This nation, is not the only christian nation on planet earth. Europe is people with a great many very conservative predominantly christian cultures. This nation is, however, the only one on planet earth among the developed nations, that is has not accepted evolution as a reality. There are no rock solid facts in science. However, the evidence, barring direct observation as no humans existed in deep time to observe said events and certainly none of us did, is overwhelming, and if direct observation be a requirement for qualifying something as factual, then I move we strike Julius Ceasar from the curriculum too, along with most history, for none of us were alive to witness any of that either, and there is certainly far more solid evidence of evolution, than of Julius Ceasars existence.

The reason there is no uber-conservative creationist movement in europe in analog to our own is because they know that science and religion occupy entirely different domains. No fact of human nature as illuminated by science is going to disprove God's existence. Nor is it going to lend itself well to establishing morality. It will lend itself to understanding human history, and behavior. Morals, and ethics are the firm domain of philosophy and religion. Evolution cannot provide these things. A fact that Darwin, with courage characteristic of his person, acknowledged in his writing.

I say all of this because one does not have to abandon faith in God to embrace a more intimate knowledge of this wondrous web of life around us.

I have been deeply reconsidering my religious position, of late. Precisely because of these wonders. That's right, a belief in evolutionary biology, producing enough of a sense of wonder and spirituality to once again think of that which is greater than myself and eternal. Who knew eh?! Hardly what you'd expect from the feared "belief killer" among us. I guess that's why they aren't making a fuss in europe. Because this needn't affect their faith, or overall beliefs. Merely a few details in a belief system that has taken a few corrections of this nature before without falling apart.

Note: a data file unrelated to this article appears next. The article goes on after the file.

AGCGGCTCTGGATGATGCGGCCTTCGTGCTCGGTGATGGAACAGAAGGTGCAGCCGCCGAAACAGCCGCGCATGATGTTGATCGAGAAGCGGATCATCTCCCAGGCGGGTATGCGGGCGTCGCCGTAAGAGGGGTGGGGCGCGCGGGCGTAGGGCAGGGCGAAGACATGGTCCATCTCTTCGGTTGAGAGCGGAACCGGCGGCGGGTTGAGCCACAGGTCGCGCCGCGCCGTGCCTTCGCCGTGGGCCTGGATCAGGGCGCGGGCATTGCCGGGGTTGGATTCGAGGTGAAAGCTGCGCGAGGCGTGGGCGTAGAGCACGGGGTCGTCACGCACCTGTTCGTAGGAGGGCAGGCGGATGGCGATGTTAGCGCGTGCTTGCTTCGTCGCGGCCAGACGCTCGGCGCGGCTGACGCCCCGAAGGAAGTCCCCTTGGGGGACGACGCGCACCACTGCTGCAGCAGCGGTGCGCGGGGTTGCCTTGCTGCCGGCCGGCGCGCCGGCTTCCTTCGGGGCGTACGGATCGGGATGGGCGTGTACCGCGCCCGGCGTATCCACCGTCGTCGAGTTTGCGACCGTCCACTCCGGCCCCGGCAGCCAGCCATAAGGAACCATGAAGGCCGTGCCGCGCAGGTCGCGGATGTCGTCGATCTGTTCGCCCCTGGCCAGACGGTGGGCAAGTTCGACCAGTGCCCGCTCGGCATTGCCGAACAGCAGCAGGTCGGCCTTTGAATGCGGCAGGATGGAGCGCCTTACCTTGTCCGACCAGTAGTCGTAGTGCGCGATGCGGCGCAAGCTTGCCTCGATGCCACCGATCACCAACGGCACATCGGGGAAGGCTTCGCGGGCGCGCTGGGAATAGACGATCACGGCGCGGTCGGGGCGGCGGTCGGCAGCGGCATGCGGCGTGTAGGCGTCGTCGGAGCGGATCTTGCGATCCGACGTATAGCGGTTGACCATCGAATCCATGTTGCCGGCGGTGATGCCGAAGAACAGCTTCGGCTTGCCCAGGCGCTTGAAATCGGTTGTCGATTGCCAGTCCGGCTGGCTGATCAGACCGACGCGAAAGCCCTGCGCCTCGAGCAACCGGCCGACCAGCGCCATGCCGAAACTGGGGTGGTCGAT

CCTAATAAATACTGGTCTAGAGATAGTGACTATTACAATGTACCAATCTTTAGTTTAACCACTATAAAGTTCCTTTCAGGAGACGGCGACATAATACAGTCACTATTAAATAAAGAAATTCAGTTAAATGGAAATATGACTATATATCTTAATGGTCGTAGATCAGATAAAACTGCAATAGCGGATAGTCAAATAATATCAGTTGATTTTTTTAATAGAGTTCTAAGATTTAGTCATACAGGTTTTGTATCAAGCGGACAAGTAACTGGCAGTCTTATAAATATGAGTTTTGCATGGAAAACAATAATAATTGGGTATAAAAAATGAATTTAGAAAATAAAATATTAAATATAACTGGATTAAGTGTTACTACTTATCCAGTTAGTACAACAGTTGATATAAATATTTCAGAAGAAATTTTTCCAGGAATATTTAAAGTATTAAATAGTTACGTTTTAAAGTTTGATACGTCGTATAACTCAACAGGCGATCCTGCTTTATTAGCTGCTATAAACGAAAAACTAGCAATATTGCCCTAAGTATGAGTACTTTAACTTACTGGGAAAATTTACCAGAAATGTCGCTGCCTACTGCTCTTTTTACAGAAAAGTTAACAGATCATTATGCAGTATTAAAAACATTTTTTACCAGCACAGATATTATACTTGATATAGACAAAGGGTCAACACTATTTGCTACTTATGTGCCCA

04-26-04, 01:12 PM
Sorry, One of the Essays in Mr. Gould's book that I just finished was devoted to the creationist versus evolution debate ongoing in this country. Mr. Gould, by the way, is Jewish, and I am geussing he practiced his faith. I say this because he makes no bones whatever about the fact that these are two different domains entirely and both important, and enriching to humanity.

04-26-04, 08:45 PM
E-boy I alway's find your post's enlightening and I honestly believe there is no reason you cannot believe in evolution and have a personal form of spirituality. It's important that everyone is respectful of other's belief's and I have alway's seen you be curtious to those around you in this case.

I believe everyone need's to reassess their belief's and their basic living situation every now and then. I trully believe we have to explore and learn from history to not repeat it. And I'm really going somewere here but it's just not coming to me right now lol. I'll finish in the morning.

The first two book's you mentioned are on their way to our library. Luckily I have a librarian that will move heaven and earth to make material available if it's asked for. I think it would be highly interesting to discuss the books.

04-26-04, 09:17 PM
I'd be interested in doing the reading group. It would be fun to discuss a book not involving trains or construction equipment!

04-27-04, 10:07 AM
ADD In The Workplace: Choices, Changes, And Challenges by Kathleen G. Nadeau


A.D.D. on the Job: Making Your A.D.D. Work for You by Lynn Weiss, Ph.D.

I found and ordered A.D.D. and success by Lynn Weiss, Ph.D.

Thanks for starting this thread. i read a lot and it can be helpful to stop, reflect and share. Maybe I'll even end up retaining some of this information! ;)